It’s all not doom and gloom though for the incumbents. Anyone can adopt FinTech methodologies and the Financial Services industry still needs regulation, oversight and to engender trust.  Everyone therefore needs to become fighting fit, embrace change and not forget a lot of these new technologies will come with a lower price point and enable greater automation with insight for the future.

Digital Hoarding is the biggest blocker to change

Digital Hoarders

Every month new predictions are made by technology analyst companies however most assume that everyone has a preference to use Laptops for more complex website transactions.  Even though this is technically true I do raise the provocation that this is only the case because Mobile Applications currently do not need to fill that gap and most non millennials are happy to live in a world where the main reason to have a laptop is to support their Digital Hoarding addiction (also known as e-hoarding and surprisingly has its own Wikipedia page).  Prior to the advent of streaming and cloud storage the only way to access your library of Music, Pictures and  Videos on the go was to digitise them and store them on your laptop hard drive however this has created a situation where everyone has terabytes of storage and the majority of the Music and Videos that are held so dear are never accessed again.  This habit however has created a real barrier to the removal of the laptop and created a blocker to Innovation.

If we ignore the music and video conundrum as these are easily replaced even if you have to buy them again or use a streaming service the only problem needed to be solved to remove laptops is how do you back up your photos in case the cloud providers loose them.  If we can finally solve this in a way that the consumer would be happy with and eventually break the cycle; laptops could be retired from the majority of homes and we would see a marked shift in technology predications for the Mobile/Tablet world which would ripple through everything we do and touch.  This new era would force websites to be more responsive and have usable apps for every facet of their interactions and in turn radically change the way consumers interact with technology.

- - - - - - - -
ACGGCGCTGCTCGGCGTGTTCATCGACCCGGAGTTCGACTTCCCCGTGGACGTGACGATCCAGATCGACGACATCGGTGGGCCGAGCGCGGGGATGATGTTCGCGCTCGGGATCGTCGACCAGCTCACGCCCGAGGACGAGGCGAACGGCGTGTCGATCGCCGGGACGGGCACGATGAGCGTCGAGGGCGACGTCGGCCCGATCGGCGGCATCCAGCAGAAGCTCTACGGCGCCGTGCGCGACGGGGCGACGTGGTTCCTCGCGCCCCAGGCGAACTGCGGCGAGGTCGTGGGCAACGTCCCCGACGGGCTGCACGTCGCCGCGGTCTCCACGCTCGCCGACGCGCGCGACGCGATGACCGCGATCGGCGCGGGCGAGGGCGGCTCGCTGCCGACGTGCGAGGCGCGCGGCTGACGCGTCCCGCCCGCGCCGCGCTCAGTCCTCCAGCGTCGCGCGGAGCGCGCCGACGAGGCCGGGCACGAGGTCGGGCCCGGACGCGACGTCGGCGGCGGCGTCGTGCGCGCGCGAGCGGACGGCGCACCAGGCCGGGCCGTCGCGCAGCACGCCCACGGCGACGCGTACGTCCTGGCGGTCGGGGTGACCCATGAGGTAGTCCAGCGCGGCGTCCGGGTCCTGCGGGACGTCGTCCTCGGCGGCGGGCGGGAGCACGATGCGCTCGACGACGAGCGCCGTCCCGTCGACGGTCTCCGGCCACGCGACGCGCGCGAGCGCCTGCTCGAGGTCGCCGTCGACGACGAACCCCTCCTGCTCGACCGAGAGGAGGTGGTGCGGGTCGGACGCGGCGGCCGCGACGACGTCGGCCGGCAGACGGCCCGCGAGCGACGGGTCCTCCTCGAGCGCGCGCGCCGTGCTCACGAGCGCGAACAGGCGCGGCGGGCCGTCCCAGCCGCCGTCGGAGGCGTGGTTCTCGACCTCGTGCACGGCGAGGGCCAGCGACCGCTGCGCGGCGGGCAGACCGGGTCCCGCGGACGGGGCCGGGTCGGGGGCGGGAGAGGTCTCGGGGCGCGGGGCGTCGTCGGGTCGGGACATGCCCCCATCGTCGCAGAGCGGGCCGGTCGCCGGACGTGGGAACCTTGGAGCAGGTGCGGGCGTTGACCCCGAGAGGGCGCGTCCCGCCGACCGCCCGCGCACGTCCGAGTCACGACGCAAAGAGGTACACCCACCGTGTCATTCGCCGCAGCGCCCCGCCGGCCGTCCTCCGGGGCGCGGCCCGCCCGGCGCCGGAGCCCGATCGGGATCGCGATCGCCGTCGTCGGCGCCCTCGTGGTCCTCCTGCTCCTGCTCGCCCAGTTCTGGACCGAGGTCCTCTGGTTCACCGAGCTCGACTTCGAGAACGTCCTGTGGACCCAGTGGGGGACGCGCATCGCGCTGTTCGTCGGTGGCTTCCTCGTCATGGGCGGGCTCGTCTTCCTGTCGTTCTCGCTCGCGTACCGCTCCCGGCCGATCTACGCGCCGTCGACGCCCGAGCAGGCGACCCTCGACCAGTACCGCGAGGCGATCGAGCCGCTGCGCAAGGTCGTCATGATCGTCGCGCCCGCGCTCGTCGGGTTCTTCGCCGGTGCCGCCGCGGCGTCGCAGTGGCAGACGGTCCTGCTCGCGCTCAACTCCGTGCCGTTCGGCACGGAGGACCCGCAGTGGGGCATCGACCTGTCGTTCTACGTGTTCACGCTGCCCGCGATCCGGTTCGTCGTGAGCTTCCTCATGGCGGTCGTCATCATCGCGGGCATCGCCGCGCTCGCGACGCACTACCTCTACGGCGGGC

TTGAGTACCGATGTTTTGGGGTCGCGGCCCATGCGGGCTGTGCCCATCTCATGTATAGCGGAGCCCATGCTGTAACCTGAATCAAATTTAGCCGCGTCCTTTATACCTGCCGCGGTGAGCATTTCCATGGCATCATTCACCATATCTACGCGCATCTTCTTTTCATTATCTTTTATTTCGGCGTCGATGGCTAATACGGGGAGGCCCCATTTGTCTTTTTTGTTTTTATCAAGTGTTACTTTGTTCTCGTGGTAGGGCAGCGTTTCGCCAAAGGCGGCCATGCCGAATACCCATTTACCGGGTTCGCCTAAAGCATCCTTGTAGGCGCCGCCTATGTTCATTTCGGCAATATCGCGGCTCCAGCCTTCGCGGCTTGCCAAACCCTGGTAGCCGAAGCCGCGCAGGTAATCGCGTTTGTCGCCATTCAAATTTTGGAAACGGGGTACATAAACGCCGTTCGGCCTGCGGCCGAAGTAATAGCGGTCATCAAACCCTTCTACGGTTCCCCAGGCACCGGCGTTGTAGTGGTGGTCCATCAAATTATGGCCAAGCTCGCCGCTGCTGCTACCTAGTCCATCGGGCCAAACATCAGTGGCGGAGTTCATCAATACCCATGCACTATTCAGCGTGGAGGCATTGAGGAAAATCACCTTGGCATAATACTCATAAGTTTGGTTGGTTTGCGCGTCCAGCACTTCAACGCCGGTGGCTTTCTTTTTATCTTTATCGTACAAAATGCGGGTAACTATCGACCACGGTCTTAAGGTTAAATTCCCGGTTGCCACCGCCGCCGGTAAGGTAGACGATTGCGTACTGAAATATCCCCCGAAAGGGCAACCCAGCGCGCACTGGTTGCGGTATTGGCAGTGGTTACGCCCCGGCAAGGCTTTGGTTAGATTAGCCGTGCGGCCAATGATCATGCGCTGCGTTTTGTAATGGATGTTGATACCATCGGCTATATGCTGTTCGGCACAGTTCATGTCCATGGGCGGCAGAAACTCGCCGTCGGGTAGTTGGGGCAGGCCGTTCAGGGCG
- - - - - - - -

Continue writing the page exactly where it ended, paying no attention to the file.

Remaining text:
Therefore back up those photos, embrace mobile, dump the laptop  and enjoy the ride.

2016 is the year everyone should lock their digital door

Digital Door

Even though enterprises have long come to the conclusion that security is one of the areas which shouldn’t be ignored (especially with the increasing number of high profile data leaks which seem to be announced every month) is this same rigour applied to our personal lives?

If you were asked if it was good practice to lock your house or car you would think it a ridiculous question. It’s also common place not to leave things on show or to expose expensive technology like phones  when out and about as they may also get taken.  Surprisingly however, this good practice isn’t yet the norm for our most valuable assets; our personal information and data.  Even though there are numerous ways to protect your data, there are a few basic things you can do to at least deter attackers.

Home Wifi Router:

In the home your router is your first line of defence against hackers trying to access all your internet enabled devices.  Most ISPs provide advice on their websites specific to the router you have (BT, PlusNet, Virgin etc.) however as a rule of thumb it is always good to: